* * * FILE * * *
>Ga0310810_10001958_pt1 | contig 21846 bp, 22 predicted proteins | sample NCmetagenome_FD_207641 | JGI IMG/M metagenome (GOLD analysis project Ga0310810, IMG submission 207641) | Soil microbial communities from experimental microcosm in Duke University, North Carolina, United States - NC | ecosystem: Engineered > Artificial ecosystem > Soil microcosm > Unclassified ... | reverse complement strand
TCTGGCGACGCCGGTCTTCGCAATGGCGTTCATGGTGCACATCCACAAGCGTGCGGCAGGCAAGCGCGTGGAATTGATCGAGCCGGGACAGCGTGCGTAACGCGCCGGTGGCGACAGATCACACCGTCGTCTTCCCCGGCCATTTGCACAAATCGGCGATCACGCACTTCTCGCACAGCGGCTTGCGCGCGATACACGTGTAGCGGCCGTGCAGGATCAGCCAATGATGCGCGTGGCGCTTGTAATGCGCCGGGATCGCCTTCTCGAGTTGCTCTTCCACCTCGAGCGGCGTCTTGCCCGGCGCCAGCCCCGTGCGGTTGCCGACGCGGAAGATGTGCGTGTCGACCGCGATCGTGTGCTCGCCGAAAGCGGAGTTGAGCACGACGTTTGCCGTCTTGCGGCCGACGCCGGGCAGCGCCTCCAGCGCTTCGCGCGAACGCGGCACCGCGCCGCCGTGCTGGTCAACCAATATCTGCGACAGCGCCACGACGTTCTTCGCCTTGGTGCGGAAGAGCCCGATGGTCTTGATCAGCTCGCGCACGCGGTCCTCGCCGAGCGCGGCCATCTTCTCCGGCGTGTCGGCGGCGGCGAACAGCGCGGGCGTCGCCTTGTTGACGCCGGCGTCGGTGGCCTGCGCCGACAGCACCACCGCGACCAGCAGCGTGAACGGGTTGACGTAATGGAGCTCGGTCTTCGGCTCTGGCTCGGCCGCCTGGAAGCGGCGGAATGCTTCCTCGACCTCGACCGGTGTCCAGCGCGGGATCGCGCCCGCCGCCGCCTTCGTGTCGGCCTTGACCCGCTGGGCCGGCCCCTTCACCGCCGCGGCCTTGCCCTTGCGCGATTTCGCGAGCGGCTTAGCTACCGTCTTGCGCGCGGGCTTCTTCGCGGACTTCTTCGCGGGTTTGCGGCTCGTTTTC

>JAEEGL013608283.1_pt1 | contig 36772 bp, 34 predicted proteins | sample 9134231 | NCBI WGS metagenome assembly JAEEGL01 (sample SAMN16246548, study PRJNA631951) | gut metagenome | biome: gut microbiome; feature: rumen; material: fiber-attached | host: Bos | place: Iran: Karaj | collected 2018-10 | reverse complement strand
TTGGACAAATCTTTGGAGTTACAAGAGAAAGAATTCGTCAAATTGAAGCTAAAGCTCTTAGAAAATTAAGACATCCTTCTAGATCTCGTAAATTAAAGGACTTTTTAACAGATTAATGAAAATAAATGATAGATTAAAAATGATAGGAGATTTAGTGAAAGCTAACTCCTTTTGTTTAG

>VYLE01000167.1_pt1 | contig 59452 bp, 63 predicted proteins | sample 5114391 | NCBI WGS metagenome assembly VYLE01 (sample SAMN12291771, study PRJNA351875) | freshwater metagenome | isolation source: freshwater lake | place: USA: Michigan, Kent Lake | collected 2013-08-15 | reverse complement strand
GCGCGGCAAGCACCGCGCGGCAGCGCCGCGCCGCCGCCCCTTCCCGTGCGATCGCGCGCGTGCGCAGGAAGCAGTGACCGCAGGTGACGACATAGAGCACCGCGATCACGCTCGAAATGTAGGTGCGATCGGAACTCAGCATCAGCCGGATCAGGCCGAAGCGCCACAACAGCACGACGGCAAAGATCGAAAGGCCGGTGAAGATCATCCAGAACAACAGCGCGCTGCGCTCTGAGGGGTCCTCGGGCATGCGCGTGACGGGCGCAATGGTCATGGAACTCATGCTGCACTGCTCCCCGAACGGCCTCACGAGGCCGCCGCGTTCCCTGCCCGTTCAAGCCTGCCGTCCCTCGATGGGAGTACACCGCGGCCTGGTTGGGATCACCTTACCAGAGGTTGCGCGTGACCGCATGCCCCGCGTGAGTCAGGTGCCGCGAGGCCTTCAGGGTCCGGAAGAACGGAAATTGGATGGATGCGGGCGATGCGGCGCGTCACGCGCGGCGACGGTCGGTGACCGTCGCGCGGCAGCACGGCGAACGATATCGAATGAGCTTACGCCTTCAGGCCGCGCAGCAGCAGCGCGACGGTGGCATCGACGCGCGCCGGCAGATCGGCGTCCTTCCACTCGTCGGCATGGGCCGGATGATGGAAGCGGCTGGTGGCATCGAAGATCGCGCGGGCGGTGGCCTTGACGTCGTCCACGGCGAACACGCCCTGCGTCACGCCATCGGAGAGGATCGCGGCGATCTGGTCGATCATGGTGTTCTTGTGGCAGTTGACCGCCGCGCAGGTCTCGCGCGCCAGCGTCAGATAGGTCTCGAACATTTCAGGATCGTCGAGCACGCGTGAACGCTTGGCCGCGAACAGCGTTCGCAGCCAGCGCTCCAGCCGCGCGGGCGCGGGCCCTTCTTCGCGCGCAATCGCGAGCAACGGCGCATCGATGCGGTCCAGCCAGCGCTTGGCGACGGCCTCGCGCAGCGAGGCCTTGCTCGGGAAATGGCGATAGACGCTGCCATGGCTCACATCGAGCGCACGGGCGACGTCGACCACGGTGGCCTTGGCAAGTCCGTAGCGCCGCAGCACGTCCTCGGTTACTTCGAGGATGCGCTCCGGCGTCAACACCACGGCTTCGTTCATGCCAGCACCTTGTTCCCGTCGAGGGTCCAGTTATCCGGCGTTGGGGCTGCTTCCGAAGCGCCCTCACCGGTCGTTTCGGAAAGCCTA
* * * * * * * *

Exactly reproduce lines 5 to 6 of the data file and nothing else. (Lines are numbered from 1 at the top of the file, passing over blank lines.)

>VYLE01000167.1_pt1 | contig 59452 bp, 63 predicted proteins | sample 5114391 | NCBI WGS metagenome assembly VYLE01 (sample SAMN12291771, study PRJNA351875) | freshwater metagenome | isolation source: freshwater lake | place: USA: Michigan, Kent Lake | collected 2013-08-15 | reverse complement strand
GCGCGGCAAGCACCGCGCGGCAGCGCCGCGCCGCCGCCCCTTCCCGTGCGATCGCGCGCGTGCGCAGGAAGCAGTGACCGCAGGTGACGACATAGAGCACCGCGATCACGCTCGAAATGTAGGTGCGATCGGAACTCAGCATCAGCCGGATCAGGCCGAAGCGCCACAACAGCACGACGGCAAAGATCGAAAGGCCGGTGAAGATCATCCAGAACAACAGCGCGCTGCGCTCTGAGGGGTCCTCGGGCATGCGCGTGACGGGCGCAATGGTCATGGAACTCATGCTGCACTGCTCCCCGAACGGCCTCACGAGGCCGCCGCGTTCCCTGCCCGTTCAAGCCTGCCGTCCCTCGATGGGAGTACACCGCGGCCTGGTTGGGATCACCTTACCAGAGGTTGCGCGTGACCGCATGCCCCGCGTGAGTCAGGTGCCGCGAGGCCTTCAGGGTCCGGAAGAACGGAAATTGGATGGATGCGGGCGATGCGGCGCGTCACGCGCGGCGACGGTCGGTGACCGTCGCGCGGCAGCACGGCGAACGATATCGAATGAGCTTACGCCTTCAGGCCGCGCAGCAGCAGCGCGACGGTGGCATCGACGCGCGCCGGCAGATCGGCGTCCTTCCACTCGTCGGCATGGGCCGGATGATGGAAGCGGCTGGTGGCATCGAAGATCGCGCGGGCGGTGGCCTTGACGTCGTCCACGGCGAACACGCCCTGCGTCACGCCATCGGAGAGGATCGCGGCGATCTGGTCGATCATGGTGTTCTTGTGGCAGTTGACCGCCGCGCAGGTCTCGCGCGCCAGCGTCAGATAGGTCTCGAACATTTCAGGATCGTCGAGCACGCGTGAACGCTTGGCCGCGAACAGCGTTCGCAGCCAGCGCTCCAGCCGCGCGGGCGCGGGCCCTTCTTCGCGCGCAATCGCGAGCAACGGCGCATCGATGCGGTCCAGCCAGCGCTTGGCGACGGCCTCGCGCAGCGAGGCCTTGCTCGGGAAATGGCGATAGACGCTGCCATGGCTCACATCGAGCGCACGGGCGACGTCGACCACGGTGGCCTTGGCAAGTCCGTAGCGCCGCAGCACGTCCTCGGTTACTTCGAGGATGCGCTCCGGCGTCAACACCACGGCTTCGTTCATGCCAGCACCTTGTTCCCGTCGAGGGTCCAGTTATCCGGCGTTGGGGCTGCTTCCGAAGCGCCCTCACCGGTCGTTTCGGAAAGCCTA